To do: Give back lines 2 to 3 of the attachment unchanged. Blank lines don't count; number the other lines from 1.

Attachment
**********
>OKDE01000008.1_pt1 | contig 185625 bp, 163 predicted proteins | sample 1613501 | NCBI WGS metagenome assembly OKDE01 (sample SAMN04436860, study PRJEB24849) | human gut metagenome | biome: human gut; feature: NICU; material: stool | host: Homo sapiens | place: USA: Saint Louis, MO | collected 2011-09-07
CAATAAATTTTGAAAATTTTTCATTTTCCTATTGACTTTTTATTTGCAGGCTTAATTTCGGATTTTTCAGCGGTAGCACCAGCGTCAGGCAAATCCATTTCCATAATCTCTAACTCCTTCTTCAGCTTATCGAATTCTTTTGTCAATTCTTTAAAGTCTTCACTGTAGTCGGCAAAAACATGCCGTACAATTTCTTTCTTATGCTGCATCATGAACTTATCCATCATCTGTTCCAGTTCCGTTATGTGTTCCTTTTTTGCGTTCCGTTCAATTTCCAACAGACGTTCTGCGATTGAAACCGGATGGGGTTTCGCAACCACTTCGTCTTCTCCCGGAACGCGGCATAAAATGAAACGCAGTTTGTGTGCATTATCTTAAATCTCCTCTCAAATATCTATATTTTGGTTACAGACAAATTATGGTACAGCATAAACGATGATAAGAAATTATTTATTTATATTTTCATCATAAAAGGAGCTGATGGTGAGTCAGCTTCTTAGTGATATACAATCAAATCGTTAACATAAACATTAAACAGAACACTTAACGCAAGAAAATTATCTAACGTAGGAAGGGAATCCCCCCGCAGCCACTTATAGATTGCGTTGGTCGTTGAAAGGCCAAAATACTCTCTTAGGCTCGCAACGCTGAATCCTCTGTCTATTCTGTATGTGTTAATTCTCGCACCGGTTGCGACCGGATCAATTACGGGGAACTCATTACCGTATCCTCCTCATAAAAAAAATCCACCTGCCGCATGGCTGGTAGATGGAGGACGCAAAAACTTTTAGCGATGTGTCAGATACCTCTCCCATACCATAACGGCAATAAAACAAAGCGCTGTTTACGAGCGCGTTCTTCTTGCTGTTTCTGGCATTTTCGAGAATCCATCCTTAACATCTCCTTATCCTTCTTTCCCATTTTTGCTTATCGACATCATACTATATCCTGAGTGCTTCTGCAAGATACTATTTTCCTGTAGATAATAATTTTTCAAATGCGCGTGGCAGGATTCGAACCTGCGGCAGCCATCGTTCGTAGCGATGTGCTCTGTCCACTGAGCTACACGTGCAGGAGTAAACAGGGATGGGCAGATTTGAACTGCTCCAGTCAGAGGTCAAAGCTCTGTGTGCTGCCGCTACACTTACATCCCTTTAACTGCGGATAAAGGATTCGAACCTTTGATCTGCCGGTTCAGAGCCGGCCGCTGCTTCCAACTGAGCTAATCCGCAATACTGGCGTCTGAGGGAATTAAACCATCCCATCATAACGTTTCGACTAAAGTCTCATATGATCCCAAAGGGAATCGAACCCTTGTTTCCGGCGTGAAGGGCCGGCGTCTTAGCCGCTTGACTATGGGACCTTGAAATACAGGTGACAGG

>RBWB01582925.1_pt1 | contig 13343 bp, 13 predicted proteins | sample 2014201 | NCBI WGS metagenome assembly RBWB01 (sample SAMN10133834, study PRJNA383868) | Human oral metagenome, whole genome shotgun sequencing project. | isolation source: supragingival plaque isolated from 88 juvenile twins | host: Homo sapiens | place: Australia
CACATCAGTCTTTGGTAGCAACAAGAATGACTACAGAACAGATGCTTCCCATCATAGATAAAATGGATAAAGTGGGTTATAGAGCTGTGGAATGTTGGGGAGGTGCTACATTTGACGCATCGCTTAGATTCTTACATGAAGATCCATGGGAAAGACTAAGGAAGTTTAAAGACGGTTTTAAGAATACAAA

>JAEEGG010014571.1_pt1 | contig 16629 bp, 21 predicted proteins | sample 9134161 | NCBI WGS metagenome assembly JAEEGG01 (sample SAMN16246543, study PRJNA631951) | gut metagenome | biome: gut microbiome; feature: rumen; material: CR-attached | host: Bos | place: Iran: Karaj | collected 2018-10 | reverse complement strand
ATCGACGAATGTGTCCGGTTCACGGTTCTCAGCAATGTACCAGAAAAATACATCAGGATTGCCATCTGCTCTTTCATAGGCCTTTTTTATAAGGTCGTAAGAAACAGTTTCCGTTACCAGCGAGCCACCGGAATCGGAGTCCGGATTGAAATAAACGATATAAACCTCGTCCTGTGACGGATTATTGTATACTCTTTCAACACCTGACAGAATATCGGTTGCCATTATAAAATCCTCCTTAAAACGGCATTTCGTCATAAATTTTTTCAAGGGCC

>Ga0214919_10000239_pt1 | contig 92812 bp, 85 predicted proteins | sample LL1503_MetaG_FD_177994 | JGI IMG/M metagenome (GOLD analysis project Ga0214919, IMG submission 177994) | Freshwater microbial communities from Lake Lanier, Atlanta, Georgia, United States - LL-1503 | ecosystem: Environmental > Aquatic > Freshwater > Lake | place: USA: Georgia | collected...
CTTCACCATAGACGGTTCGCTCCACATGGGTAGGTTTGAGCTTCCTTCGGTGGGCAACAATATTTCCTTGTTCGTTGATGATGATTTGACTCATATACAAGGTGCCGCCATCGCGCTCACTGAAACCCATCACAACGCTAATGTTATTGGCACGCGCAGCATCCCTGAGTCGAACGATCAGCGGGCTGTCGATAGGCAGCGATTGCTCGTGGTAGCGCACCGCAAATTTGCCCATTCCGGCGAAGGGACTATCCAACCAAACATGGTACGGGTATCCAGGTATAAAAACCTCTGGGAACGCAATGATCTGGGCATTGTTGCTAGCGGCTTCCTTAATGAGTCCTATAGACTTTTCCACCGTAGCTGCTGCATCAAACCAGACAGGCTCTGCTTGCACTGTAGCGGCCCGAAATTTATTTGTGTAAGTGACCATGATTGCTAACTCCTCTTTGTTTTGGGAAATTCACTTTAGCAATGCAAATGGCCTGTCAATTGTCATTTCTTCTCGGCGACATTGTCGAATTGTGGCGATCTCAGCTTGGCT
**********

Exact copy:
CAATAAATTTTGAAAATTTTTCATTTTCCTATTGACTTTTTATTTGCAGGCTTAATTTCGGATTTTTCAGCGGTAGCACCAGCGTCAGGCAAATCCATTTCCATAATCTCTAACTCCTTCTTCAGCTTATCGAATTCTTTTGTCAATTCTTTAAAGTCTTCACTGTAGTCGGCAAAAACATGCCGTACAATTTCTTTCTTATGCTGCATCATGAACTTATCCATCATCTGTTCCAGTTCCGTTATGTGTTCCTTTTTTGCGTTCCGTTCAATTTCCAACAGACGTTCTGCGATTGAAACCGGATGGGGTTTCGCAACCACTTCGTCTTCTCCCGGAACGCGGCATAAAATGAAACGCAGTTTGTGTGCATTATCTTAAATCTCCTCTCAAATATCTATATTTTGGTTACAGACAAATTATGGTACAGCATAAACGATGATAAGAAATTATTTATTTATATTTTCATCATAAAAGGAGCTGATGGTGAGTCAGCTTCTTAGTGATATACAATCAAATCGTTAACATAAACATTAAACAGAACACTTAACGCAAGAAAATTATCTAACGTAGGAAGGGAATCCCCCCGCAGCCACTTATAGATTGCGTTGGTCGTTGAAAGGCCAAAATACTCTCTTAGGCTCGCAACGCTGAATCCTCTGTCTATTCTGTATGTGTTAATTCTCGCACCGGTTGCGACCGGATCAATTACGGGGAACTCATTACCGTATCCTCCTCATAAAAAAAATCCACCTGCCGCATGGCTGGTAGATGGAGGACGCAAAAACTTTTAGCGATGTGTCAGATACCTCTCCCATACCATAACGGCAATAAAACAAAGCGCTGTTTACGAGCGCGTTCTTCTTGCTGTTTCTGGCATTTTCGAGAATCCATCCTTAACATCTCCTTATCCTTCTTTCCCATTTTTGCTTATCGACATCATACTATATCCTGAGTGCTTCTGCAAGATACTATTTTCCTGTAGATAATAATTTTTCAAATGCGCGTGGCAGGATTCGAACCTGCGGCAGCCATCGTTCGTAGCGATGTGCTCTGTCCACTGAGCTACACGTGCAGGAGTAAACAGGGATGGGCAGATTTGAACTGCTCCAGTCAGAGGTCAAAGCTCTGTGTGCTGCCGCTACACTTACATCCCTTTAACTGCGGATAAAGGATTCGAACCTTTGATCTGCCGGTTCAGAGCCGGCCGCTGCTTCCAACTGAGCTAATCCGCAATACTGGCGTCTGAGGGAATTAAACCATCCCATCATAACGTTTCGACTAAAGTCTCATATGATCCCAAAGGGAATCGAACCCTTGTTTCCGGCGTGAAGGGCCGGCGTCTTAGCCGCTTGACTATGGGACCTTGAAATACAGGTGACAGG

>RBWB01582925.1_pt1 | contig 13343 bp, 13 predicted proteins | sample 2014201 | NCBI WGS metagenome assembly RBWB01 (sample SAMN10133834, study PRJNA383868) | Human oral metagenome, whole genome shotgun sequencing project. | isolation source: supragingival plaque isolated from 88 juvenile twins | host: Homo sapiens | place: Australia